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DRAFT 3rd REVISION Guided_Tutorial_Hardware_Considerations


One of the more basic (and also incredibly useful) things you can do in GNU Radio with a receiver is to create a software radio spectrum analyzer. This is also a great first step because it will verify that your hardware is working correctly.


What Will I Need?

There is a large and growing number of vendors who provide hardware with GNU Radio drivers.They span from very cheap ($20) receivers to very high-performance tens-of-thousands-of-dollars systems. Parameters for four of the most popular devices are presented below. Other devices are listed in Hardware.

Creating a Software Radio Spectrum Analyzer

This example uses an Ettus Research USRP B200 and the USRP Hardware Driver (UHD). The B200 provides a fully integrated platform with continuous frequency coverage from 70 MHz to 6 GHz.

In order to use UHD blocks, you must have UHD installed. See Installing the USRP.

Using gnuradio-companion (GRC) and the following Block descriptions, build this flowgraph.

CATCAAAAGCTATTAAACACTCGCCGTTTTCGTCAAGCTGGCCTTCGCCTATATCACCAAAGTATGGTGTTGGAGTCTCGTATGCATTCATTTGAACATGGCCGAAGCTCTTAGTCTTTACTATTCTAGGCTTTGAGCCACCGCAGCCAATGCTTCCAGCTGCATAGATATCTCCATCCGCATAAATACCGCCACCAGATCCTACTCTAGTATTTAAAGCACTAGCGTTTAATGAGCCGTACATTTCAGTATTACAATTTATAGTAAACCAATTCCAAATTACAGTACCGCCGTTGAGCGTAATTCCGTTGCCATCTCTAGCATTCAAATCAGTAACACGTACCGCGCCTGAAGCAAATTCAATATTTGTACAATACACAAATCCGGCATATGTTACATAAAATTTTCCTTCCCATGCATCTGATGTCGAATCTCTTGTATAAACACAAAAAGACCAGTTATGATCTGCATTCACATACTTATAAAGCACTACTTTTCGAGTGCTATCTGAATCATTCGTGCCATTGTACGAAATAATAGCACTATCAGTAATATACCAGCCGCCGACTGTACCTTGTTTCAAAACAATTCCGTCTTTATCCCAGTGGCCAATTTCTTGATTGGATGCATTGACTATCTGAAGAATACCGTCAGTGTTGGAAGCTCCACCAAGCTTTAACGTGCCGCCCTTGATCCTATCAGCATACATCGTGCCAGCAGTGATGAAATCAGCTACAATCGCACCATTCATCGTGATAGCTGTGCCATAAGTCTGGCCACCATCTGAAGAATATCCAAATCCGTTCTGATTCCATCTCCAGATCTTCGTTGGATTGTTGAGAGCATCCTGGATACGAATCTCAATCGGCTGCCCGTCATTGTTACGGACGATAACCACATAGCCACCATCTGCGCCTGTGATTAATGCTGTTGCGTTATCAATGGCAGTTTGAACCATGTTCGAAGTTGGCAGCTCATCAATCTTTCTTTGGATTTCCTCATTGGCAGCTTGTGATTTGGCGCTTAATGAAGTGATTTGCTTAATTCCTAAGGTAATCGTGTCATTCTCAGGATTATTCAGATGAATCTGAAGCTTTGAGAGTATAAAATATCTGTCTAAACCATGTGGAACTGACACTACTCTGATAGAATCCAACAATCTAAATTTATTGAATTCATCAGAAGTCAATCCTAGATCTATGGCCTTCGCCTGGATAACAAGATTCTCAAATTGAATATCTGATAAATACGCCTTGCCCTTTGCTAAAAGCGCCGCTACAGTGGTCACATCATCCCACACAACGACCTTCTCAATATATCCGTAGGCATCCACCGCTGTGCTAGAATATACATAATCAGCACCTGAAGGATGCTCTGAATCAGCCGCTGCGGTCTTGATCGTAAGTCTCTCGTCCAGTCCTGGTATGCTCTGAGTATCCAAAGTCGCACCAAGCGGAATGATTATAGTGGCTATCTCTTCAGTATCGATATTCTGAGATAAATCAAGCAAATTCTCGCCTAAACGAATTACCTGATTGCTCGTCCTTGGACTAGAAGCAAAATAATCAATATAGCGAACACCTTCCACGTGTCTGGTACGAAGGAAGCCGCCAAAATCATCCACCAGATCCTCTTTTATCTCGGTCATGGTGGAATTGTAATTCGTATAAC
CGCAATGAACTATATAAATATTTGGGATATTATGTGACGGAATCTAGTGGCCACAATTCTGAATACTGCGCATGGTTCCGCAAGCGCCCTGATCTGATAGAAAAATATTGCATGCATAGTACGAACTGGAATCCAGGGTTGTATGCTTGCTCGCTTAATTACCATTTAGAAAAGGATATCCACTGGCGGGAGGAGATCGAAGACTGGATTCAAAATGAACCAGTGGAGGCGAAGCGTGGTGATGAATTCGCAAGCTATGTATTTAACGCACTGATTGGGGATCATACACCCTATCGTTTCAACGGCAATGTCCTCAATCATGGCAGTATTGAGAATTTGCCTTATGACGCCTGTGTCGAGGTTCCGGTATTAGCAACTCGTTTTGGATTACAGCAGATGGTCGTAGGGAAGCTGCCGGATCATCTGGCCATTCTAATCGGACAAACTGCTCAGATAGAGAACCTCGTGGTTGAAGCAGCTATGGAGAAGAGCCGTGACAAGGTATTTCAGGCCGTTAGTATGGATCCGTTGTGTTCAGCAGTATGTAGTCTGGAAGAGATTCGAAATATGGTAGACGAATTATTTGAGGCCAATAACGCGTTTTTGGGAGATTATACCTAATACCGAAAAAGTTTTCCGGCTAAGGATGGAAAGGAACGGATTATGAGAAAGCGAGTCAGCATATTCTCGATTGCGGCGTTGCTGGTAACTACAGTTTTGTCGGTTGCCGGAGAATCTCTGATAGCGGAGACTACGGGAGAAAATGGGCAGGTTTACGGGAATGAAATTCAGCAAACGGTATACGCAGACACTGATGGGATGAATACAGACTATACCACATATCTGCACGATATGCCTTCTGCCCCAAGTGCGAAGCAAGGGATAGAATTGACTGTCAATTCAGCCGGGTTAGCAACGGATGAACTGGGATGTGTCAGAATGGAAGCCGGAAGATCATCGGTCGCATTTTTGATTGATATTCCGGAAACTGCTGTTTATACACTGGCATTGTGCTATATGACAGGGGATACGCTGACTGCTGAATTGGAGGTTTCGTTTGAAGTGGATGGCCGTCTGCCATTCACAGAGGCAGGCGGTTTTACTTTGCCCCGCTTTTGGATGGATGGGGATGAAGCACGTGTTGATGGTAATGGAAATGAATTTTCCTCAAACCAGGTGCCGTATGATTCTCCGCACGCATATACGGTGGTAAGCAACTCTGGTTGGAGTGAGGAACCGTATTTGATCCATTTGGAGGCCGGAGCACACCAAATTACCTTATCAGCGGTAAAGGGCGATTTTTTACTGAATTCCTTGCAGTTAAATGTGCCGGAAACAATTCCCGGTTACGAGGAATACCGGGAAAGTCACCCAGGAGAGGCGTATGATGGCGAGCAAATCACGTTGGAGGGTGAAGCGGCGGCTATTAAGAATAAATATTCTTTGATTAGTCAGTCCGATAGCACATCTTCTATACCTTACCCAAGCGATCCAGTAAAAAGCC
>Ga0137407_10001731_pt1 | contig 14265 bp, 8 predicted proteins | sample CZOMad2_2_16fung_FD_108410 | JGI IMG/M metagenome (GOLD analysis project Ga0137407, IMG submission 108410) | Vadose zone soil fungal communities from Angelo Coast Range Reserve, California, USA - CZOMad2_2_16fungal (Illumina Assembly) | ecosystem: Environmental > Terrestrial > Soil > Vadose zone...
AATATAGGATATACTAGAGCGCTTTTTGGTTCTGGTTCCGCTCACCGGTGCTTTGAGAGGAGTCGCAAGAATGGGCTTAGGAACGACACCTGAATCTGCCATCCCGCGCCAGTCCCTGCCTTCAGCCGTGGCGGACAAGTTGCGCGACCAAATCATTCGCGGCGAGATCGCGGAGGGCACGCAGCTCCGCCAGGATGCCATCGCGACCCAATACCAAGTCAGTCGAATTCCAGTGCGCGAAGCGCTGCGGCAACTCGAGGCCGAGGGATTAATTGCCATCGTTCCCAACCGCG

HW tutorial fg.png

Setting Parameters

The parameters are set as shown:

HW tutorial p1.png      HW tutorial p2.png

Tuning and Using the Spectrum Analyzer

Set the following parameters in the QT GUI Sink block:

  • Center Frequency (Hz): tuning
  • Bandwidth (Hz): samp_rate
  • Show RF Freq: Yes

The analyzer can be tuned with the Frequency control widget. If you check the "Display RF Frequencies" box in the run-time GUI window, then the scale on the 'Frequency Display' and 'Waterfall Display' tabs will show the actual frequencies with the tuned frequency in the center.

You can adjust the Sample Rate to see the effects on the received spectrum. This trace shows four FM stations.

HW tutorial freq.png

Hardware Considerations

Setting the sample rate involves several factors to consider.

  • The various hardware devices have limits on what sample rates they can deliver. Some, such as the FunCube Pro+, have a fixed sample rate of 192kHz. Setting the flowgraph sample rate must be within the limitations of the device.
  • The computer hardware and operating system you are using will set limitations on the data throughput, such as:
    • USB2 vs USB3
    • processor speed
    • number of CPU cores
  • Data overruns are indicated by the letter 'O' displayed on the terminal screen. These are because the input data stream is producing data faster than the flowgraph can consume it. Adjusting the sample rate and/or the input buffer size (where available) should alleviate the problem.

Building an FM Receiver

Now that you have a tested input device, you can build an FM Receiver with it. See the following examples and use your hardware.

For audio considerations, see Audio_Sink.